Report: 64 percent leaving Metro elementary schools below proficient in reading

Metro Nashville Public Schools

NASHVILLE, Tenn. (WKRN) – Metro Nashville Public Schools has been urged to adopt strategies for literacy intervention after a report cited that 64 percent of students leaving elementary schools in the district are below proficient in reading.

The 2015 education report card was released Tuesday afternoon.

A committee measured the academic progress of the district using the Academic Performance Framework, a tool developed by Metro Schools using test and survey results to categorize the performance of each of its schools.

The report was compiled from more than 750 hours of interviews and data analysis by a panel of 23 business leaders, education advocates, and public school stakeholders assisted by staff of the Nashville Area Chamber of Commerce.

It’s also noted in the report that Metro Schools have made “significant progress” since 2010 when the state adopted rigorous academic standards, but disappointment was expressed that district-wide improvement stalled during the 2014-2015 academic school year.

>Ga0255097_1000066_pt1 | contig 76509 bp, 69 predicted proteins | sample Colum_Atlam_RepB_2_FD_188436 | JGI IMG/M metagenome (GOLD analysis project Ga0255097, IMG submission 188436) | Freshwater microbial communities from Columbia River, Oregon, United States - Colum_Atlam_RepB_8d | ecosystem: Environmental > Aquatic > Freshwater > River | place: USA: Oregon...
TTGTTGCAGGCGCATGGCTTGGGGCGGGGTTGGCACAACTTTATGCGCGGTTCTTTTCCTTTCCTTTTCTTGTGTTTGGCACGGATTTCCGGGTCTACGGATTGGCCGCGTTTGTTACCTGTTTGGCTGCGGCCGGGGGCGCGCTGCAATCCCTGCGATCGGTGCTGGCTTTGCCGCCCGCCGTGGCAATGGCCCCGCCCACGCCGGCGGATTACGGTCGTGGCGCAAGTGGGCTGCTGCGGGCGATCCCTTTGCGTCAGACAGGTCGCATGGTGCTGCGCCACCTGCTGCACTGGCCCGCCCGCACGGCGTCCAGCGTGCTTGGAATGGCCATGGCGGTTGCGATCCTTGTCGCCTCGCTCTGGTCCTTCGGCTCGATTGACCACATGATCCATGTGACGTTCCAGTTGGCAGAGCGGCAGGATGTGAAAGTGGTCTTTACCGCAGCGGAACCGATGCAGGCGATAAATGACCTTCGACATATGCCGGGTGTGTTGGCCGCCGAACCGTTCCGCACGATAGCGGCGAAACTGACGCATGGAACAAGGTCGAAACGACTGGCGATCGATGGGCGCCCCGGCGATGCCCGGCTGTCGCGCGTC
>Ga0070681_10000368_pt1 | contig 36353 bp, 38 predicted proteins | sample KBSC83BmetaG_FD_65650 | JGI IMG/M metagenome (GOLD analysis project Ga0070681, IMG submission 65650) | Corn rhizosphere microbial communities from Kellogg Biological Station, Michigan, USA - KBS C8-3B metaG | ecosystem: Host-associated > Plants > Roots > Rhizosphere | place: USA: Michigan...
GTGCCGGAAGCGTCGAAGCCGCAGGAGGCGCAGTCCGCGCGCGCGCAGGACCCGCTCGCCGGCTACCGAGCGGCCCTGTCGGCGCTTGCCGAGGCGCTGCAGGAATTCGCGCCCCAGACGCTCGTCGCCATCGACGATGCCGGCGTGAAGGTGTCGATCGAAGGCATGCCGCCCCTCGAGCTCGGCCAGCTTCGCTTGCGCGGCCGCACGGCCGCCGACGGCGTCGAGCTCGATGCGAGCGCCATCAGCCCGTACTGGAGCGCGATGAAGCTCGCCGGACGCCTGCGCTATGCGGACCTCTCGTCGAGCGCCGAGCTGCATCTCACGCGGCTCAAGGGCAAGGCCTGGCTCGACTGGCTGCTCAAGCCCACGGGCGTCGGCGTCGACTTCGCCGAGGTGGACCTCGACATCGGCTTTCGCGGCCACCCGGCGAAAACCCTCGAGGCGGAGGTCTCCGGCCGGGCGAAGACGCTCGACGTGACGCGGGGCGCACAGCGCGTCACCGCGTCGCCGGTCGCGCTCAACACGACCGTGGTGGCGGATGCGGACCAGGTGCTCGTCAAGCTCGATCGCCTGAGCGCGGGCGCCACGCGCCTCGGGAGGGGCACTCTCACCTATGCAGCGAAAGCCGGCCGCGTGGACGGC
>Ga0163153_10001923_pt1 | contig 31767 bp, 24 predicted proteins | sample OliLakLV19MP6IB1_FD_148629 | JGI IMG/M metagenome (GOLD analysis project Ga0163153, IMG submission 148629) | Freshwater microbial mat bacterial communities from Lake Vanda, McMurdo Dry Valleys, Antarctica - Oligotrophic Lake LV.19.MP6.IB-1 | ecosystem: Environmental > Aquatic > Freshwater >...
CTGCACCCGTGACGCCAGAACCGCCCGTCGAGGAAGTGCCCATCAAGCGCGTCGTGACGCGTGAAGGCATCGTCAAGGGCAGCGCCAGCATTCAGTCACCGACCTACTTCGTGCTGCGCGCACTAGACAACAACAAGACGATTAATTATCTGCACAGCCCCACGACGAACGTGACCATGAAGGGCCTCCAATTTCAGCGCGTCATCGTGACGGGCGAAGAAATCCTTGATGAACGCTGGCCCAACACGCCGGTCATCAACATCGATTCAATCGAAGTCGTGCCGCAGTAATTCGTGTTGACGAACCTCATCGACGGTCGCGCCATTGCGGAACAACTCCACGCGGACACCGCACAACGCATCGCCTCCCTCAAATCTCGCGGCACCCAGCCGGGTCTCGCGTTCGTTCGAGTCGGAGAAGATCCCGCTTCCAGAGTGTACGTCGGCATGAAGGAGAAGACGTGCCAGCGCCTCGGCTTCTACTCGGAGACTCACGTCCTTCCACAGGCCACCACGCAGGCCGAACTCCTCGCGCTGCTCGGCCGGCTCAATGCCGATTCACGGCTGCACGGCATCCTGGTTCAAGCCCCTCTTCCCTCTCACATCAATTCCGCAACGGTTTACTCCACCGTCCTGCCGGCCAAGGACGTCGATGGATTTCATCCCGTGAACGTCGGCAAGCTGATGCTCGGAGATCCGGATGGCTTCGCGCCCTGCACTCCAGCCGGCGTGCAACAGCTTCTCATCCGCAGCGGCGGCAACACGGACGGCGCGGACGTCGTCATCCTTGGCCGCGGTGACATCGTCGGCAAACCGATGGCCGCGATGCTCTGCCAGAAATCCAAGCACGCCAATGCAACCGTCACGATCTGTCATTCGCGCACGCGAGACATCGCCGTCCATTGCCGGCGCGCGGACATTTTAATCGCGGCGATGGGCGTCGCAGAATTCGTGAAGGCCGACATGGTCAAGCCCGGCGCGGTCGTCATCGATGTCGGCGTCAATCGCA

“Metro Schools continues to have pockets of success, especially at the high school level, but those gains have been countered by an increase in the number of students and schools at the lowest performance level,” said Jewell Winn, co-chair of the committee.

Five policy recommendations have been suggested:

1. Initiate a dramatic program of intervention for students in grades 1-3 currently reading below grade level.
2. Increase collaboration between zoned, charter and choice schools insuring that best practices are shared system-wide, regardless of the type of school. Bring back the school district’s annual best practices summit and increase interaction between principals of different types of schools.
3. Urge the state of Tennessee to strengthen the existing pre-K program by requiring school districts to re-apply for early childhood grants, along with providing a plan for ensuring high quality.
4. Encourage the state of Tennessee to offer first-year teachers a broader range of benefits packages, with savings to be directed toward increasing teacher salaries.
5. MNPS should enlist the services of human resources experts from the business community to conduct an independent audit of MNPS human capital policies to address concerns of principals and to make the school district more competitive for teaching talent on a national scale.

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